Konrad Zdeb's Personal Blog
Installing Hortonworks Sanbox Deployment (HDP) on Docker Mac
Background The post covers installation of Hortonworks Sandbox Deployment (HDP) on Mac using Docker. Installation Docker Before installing docker let’s check for the existing installation. which -a docker # /usr/local/bin/docker Assuming that the line above did not produce results we can install docker with use of homebrew. To install homebrew: /usr/bin/ruby -e "$(curl -fsSL https://raw.githubusercontent.com/Homebrew/install/master/install)" we can the progress with installing docker brew install docker HDP The HDP can be installed with the provided scrip.
Interactivly Loading Shiny Modules
TL;DR If you want to see the implemented solution, please refer to: GitHub repo. Context Shiny is a widely popular web application framework for a R. In simple tearms it enables any R programmer to develop and deploy web application. This application could be simple - an interactive document consiting of a few charts and tables or a c complex “behemoth” with multiple functionalities enabling end-users to run models, query external data, generate exportable reports and sophisticated visuals.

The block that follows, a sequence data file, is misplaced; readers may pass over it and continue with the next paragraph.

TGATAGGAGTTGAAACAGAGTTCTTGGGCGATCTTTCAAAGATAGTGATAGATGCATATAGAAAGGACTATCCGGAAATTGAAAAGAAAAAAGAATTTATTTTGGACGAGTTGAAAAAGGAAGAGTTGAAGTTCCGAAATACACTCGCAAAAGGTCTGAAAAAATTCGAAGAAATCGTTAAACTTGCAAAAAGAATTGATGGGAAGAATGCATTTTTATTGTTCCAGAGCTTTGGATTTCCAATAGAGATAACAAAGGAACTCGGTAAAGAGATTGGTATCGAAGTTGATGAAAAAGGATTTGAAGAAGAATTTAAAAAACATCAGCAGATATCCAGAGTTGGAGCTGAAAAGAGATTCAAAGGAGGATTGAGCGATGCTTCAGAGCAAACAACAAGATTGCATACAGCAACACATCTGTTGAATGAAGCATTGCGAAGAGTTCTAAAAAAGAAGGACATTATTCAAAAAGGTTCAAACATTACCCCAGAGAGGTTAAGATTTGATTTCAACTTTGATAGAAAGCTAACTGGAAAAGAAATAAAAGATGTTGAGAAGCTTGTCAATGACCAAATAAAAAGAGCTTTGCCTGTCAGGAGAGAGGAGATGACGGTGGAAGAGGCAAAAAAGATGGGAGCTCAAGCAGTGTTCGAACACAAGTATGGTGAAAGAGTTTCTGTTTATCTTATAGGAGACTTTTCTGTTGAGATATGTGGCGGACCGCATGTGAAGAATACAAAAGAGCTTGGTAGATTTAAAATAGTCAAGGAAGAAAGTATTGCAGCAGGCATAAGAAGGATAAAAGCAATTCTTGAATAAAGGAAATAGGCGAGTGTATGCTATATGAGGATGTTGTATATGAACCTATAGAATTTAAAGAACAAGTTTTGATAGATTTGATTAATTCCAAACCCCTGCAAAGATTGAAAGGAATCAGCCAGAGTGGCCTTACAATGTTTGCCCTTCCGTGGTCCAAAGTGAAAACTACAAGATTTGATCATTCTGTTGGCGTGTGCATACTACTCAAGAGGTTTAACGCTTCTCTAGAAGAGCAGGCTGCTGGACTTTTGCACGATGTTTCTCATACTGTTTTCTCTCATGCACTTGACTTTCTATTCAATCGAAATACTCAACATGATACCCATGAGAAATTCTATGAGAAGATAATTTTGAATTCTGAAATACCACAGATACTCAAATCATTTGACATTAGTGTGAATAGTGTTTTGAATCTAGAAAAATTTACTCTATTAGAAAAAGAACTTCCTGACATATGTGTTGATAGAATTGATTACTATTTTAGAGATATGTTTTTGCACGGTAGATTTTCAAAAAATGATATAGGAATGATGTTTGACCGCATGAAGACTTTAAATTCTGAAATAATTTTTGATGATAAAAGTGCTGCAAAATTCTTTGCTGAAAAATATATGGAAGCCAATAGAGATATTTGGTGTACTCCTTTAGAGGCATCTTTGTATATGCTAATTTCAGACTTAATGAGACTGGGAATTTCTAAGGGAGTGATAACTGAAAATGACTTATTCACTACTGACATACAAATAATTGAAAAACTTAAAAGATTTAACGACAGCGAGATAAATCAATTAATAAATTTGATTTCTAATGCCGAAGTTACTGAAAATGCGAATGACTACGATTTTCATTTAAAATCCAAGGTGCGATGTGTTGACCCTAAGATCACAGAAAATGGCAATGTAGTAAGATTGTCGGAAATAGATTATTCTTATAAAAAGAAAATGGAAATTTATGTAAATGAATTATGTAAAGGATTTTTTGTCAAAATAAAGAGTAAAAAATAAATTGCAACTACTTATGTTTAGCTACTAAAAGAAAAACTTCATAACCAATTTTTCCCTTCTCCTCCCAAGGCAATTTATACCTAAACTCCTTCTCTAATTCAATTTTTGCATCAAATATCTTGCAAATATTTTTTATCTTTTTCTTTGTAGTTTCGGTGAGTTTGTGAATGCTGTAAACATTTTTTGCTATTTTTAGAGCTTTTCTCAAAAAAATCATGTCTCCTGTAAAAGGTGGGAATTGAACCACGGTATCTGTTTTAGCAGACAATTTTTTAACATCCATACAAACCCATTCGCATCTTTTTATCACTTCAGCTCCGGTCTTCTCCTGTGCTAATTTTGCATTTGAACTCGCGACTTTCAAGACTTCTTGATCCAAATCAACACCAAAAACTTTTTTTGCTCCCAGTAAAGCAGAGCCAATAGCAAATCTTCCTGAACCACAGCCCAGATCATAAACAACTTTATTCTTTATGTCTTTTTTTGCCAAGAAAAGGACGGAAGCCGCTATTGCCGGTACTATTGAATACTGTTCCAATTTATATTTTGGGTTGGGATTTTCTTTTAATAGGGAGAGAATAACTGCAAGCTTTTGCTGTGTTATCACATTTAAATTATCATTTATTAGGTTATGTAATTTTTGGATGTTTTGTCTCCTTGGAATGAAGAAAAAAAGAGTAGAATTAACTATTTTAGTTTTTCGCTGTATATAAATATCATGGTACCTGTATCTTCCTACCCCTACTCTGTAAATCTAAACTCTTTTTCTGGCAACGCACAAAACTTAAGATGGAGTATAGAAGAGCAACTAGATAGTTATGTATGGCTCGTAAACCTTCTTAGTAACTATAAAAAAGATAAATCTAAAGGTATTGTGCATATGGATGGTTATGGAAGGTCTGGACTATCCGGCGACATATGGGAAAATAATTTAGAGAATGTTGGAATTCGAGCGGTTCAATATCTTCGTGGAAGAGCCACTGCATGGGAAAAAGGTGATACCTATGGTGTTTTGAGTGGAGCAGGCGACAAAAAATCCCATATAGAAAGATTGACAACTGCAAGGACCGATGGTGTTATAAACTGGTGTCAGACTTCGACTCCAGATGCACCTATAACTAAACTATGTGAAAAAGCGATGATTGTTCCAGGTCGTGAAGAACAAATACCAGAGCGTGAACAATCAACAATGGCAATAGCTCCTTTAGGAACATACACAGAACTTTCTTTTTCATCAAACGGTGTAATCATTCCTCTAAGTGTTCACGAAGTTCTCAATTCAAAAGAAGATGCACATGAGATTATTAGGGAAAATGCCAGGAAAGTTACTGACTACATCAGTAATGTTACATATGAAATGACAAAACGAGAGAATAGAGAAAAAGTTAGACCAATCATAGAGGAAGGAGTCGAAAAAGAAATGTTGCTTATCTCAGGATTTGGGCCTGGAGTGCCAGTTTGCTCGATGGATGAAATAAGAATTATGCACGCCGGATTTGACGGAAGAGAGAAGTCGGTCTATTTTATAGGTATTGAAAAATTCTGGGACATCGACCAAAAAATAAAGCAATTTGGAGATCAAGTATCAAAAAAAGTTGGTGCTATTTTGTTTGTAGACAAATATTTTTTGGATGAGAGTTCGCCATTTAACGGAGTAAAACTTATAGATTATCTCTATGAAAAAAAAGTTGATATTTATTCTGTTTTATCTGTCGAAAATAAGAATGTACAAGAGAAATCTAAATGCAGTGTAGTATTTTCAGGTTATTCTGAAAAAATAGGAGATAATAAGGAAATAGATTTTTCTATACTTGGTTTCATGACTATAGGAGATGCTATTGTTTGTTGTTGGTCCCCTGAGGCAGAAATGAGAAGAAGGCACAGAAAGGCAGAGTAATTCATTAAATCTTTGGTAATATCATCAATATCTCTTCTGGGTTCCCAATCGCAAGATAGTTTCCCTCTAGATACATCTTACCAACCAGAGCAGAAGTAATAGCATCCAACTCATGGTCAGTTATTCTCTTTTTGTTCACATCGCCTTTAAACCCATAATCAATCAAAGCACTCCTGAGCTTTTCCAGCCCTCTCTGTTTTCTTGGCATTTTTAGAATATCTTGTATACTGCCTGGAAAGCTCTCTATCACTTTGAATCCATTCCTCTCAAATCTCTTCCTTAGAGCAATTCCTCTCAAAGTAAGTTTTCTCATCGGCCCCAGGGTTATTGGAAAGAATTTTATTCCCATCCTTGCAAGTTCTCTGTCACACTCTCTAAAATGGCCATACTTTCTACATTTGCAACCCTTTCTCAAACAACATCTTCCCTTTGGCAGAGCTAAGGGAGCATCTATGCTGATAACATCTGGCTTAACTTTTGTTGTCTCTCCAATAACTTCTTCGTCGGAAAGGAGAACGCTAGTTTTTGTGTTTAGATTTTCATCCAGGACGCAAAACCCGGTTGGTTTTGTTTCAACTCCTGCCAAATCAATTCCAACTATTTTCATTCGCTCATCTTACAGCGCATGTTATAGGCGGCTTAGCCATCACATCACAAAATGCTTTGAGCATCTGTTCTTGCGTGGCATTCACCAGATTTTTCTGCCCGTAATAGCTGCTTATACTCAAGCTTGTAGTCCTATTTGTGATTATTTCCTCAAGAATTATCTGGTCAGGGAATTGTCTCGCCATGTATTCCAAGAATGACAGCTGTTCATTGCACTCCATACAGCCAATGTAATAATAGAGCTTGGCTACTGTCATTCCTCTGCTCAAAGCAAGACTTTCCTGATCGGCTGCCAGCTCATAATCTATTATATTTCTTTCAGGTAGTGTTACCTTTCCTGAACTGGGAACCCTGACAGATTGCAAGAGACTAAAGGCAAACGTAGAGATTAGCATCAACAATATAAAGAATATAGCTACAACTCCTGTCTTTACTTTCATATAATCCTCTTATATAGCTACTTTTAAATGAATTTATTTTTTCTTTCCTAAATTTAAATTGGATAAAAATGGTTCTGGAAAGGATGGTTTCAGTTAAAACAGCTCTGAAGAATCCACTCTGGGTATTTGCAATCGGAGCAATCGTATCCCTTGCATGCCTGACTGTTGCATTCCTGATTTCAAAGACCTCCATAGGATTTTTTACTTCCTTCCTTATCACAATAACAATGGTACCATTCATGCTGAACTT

Amusing way to get user input windows in R
In an unlikely scenario that beautiful Shiny apps do not meet your analytical requirements and developing a full-blown user interface. in RGtk2 may seem to be a little too much, there is a third, often overlooked solution, - package svDialogs by Philippe Grosjean. The package in a convenient way enables user to create various interface gadgets. For example the code: require(svDialogs) # Let's keep some data in one place user_figure <- svDialogs::dlg_input() would result in the following window being presented to the user:
ASCII charts in R
In Stata it is possible to use function plot in order to get a simple scatter plot in Stata console. As of Stata eight, plot is no longer supported but remains a useful tool for quickly exploring relationships between variables. Using plot on the auto data provides the following results: Stata textual plot Now the question is: can we achieve the same level of convenience in R? Of course.
Managing rows in the ggplot legend
After developing the Shiny App sourcing live labour market data from NOMIS. I wanted to accommodate a convenient way of managing rows in the legend. In particular, I wanted to account for the situation where end-user may select a number of geographies that will only conveniently fit into two or more rows. After transposing the data to long format, guessing the number of elements in the legend is relatively simple as it will correspond to the number of unique geographies passed via the subset command.